Supplementary member As Labour’s Jacinda Ardern asserts in her erudite broadside, supplementary member is first-past-the-post in drag. It exaggerates the first-past-the-post majority and like that crude system, cheats minor parties of any meaningful representation.
Fortunately, New Zealanders are not sold on these alternatives. The most recent polling has Don Brash’s darling, supplementary member, supported by a mere 3%. Dr Brash is looking more than usually awkward, with his takeover of the Act Party that, without a highly proportional system complete with coattails provision, would have no parliamentary representation.
Next least-popular is preferential voting, at 8%, then single transferable voting at 17%.
At 40%, first-past-the-post appears to be the option that would be go up against mixed member proportional, if on 26 November New Zealanders vote to change the electoral system.
But it is appearing less and less likely that there will need to be that second referendum. Justice Minister Simon Power’s astute undertaking to have mixed member proportional reviewed if New Zealanders vote to retain it has resulted in a solid 60% now in favouring retention the system, as is or with ‘some changes’.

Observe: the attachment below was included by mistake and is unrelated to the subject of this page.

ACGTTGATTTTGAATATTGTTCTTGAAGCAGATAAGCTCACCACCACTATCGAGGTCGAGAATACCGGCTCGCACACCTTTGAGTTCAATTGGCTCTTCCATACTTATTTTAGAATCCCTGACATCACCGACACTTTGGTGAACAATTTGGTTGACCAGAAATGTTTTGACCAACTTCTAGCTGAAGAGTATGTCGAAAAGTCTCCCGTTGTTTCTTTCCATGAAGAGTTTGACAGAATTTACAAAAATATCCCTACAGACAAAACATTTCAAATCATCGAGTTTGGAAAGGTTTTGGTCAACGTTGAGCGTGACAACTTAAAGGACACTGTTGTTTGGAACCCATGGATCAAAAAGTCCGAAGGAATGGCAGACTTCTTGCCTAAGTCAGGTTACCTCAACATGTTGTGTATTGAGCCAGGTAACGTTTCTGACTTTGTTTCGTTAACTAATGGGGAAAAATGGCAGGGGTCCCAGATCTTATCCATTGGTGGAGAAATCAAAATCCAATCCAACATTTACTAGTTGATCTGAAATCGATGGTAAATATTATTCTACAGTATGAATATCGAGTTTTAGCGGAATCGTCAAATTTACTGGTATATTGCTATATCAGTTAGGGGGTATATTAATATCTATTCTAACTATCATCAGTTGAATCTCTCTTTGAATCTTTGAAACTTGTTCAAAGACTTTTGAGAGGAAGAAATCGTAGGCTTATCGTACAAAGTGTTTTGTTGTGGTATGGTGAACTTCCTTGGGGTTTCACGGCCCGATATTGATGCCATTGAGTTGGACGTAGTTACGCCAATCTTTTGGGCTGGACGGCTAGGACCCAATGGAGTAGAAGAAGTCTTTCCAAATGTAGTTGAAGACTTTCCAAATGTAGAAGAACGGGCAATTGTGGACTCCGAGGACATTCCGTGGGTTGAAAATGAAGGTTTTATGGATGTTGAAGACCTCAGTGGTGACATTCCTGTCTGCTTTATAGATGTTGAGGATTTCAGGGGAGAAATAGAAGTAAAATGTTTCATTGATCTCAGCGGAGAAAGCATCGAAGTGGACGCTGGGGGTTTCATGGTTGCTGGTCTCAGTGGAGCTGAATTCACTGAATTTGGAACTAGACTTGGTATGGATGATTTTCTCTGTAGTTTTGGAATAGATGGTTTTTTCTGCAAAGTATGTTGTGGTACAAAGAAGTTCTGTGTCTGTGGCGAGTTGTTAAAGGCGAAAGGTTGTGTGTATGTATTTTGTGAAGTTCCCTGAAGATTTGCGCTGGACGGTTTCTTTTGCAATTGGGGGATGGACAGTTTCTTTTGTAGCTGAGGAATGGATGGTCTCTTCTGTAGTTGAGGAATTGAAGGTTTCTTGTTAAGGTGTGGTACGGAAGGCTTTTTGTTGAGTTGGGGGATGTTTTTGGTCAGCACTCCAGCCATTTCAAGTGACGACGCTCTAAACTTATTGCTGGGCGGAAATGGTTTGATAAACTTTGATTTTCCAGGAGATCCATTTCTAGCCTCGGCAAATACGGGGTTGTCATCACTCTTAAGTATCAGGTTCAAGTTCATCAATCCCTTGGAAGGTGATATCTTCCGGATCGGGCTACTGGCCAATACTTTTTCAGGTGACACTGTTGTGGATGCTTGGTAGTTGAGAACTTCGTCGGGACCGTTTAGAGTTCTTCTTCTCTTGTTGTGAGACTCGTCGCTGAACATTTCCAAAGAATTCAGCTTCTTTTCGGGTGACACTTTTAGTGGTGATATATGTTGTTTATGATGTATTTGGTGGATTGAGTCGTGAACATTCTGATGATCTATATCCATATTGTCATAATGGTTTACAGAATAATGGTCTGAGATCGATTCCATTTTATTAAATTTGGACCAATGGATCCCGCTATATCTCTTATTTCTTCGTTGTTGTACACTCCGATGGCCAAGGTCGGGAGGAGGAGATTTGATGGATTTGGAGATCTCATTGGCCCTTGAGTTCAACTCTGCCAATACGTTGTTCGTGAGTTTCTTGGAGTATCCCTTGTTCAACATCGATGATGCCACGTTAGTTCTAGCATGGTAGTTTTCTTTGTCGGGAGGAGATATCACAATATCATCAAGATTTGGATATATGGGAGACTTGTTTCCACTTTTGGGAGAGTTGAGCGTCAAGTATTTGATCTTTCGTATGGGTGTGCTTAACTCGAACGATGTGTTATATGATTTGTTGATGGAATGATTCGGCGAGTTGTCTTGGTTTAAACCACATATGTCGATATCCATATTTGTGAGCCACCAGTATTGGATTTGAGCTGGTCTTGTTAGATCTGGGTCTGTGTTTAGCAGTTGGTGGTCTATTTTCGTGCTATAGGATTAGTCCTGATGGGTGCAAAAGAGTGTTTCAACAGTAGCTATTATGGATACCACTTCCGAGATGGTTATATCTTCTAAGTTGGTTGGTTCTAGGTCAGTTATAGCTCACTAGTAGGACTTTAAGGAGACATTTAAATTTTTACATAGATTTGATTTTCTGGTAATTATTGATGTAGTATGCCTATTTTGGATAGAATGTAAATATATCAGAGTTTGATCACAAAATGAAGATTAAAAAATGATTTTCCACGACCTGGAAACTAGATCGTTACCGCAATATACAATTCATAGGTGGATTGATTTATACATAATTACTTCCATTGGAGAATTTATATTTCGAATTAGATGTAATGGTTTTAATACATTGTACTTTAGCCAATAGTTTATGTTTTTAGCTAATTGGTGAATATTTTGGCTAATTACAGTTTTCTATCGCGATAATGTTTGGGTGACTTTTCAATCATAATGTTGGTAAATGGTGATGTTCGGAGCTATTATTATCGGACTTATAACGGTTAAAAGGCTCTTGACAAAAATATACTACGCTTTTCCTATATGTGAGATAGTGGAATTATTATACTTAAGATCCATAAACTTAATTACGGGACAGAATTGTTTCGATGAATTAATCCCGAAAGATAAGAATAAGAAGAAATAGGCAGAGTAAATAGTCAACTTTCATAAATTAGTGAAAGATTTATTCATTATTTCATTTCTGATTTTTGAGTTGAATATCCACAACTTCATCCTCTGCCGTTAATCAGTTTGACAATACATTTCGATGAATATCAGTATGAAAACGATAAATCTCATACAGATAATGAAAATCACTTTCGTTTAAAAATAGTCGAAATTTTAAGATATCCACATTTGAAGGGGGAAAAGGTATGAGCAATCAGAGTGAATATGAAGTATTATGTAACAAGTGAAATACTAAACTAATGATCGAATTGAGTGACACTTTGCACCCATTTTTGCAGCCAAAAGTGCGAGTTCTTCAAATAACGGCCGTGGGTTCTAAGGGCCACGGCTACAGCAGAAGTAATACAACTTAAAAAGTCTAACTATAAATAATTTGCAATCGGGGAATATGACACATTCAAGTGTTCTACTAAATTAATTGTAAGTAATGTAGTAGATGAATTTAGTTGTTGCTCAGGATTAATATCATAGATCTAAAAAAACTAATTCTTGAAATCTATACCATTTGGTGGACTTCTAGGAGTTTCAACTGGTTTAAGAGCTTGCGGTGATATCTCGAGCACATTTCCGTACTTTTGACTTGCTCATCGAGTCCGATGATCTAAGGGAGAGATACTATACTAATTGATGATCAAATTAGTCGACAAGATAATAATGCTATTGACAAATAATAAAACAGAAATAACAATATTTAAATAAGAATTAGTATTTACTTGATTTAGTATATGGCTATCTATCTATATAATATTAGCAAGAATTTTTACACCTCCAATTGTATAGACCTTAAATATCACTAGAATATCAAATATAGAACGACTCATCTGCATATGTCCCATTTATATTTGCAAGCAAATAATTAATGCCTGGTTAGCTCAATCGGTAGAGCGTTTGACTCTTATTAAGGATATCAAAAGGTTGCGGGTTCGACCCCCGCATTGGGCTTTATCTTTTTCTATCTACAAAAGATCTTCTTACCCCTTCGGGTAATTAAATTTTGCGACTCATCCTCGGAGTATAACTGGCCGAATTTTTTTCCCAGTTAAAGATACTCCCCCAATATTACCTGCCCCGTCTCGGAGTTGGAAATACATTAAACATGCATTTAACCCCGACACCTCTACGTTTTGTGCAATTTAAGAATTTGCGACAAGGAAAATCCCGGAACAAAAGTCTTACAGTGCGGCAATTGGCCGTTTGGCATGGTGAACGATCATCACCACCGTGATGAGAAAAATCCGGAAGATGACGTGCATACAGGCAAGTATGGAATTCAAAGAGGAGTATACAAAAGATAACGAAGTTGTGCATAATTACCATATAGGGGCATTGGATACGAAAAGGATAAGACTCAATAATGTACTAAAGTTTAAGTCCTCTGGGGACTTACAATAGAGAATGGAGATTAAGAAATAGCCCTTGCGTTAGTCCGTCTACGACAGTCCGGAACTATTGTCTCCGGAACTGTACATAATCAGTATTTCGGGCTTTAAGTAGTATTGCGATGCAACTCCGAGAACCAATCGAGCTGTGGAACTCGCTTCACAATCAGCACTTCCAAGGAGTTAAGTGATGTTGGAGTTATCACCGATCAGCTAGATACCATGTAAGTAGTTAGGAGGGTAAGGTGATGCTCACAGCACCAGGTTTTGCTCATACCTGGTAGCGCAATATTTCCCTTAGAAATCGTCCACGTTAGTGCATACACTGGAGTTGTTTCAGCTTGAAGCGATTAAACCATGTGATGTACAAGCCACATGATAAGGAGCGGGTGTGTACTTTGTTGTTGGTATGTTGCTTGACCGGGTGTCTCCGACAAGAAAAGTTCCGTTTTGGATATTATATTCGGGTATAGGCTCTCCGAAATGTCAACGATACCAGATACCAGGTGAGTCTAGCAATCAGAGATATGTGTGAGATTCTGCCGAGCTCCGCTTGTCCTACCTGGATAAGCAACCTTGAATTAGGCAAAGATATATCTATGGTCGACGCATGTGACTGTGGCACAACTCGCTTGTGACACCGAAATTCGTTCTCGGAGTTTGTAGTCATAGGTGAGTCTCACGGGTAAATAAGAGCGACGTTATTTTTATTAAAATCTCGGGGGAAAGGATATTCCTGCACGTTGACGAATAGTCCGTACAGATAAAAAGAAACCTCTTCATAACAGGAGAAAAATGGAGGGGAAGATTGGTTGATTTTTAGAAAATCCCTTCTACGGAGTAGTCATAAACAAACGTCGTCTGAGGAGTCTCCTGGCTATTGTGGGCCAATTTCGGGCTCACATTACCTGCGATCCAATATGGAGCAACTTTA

Only 34% want to change to another system altogether.
Mixed member proportional got off to a perfectly awful start in 1996, when Winston Peters, after two days shy of two months, succeeded in coercing a power-addicted Jim Bolger make him deputy prime minister of the party he’d campaigned long and vociferously against. Not that Labour had a mandate to lead a government, given it had won seven seats fewer than National. The only honourable option, a grand coalition, escaped Labour, which had prematurely claimed victory on election night.
Between now and the first referendum, big business will throw a bunch of money at a bid to sell the supplementary member system. A little will go towards defending proportional voting but the best hope for its retention is that voters study the excellent summary of the alternatives prepared by the Electoral Commission.